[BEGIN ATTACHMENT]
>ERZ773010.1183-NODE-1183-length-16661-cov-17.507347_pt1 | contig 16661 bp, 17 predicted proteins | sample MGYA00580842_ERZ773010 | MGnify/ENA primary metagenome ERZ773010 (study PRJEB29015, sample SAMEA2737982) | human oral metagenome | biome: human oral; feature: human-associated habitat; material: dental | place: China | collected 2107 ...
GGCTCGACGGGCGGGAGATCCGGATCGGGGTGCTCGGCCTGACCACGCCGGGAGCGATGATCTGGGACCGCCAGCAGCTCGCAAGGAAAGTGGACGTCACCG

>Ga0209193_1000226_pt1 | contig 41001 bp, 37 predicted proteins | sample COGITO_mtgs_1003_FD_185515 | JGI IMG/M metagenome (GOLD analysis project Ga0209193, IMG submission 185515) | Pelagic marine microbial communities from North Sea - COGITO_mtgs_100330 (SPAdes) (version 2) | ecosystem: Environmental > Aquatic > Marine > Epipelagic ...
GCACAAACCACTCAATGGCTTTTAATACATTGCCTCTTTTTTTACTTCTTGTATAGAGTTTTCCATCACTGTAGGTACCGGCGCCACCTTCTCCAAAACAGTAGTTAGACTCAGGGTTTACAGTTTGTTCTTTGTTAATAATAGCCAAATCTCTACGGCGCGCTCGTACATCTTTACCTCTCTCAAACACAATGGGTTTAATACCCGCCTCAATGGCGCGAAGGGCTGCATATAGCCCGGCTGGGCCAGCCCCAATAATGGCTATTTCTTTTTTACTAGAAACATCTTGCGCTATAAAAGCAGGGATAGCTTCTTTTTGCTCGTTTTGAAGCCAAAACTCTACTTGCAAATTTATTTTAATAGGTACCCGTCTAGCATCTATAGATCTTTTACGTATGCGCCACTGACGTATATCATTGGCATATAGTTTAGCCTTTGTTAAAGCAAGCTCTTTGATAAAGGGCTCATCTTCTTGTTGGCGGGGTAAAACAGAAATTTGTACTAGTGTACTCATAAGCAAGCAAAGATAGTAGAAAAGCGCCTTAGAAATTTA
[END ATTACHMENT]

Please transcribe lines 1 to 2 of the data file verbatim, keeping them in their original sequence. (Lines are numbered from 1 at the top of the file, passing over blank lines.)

>ERZ773010.1183-NODE-1183-length-16661-cov-17.507347_pt1 | contig 16661 bp, 17 predicted proteins | sample MGYA00580842_ERZ773010 | MGnify/ENA primary metagenome ERZ773010 (study PRJEB29015, sample SAMEA2737982) | human oral metagenome | biome: human oral; feature: human-associated habitat; material: dental | place: China | collected 2107 ...
GGCTCGACGGGCGGGAGATCCGGATCGGGGTGCTCGGCCTGACCACGCCGGGAGCGATGATCTGGGACCGCCAGCAGCTCGCAAGGAAAGTGGACGTCACCG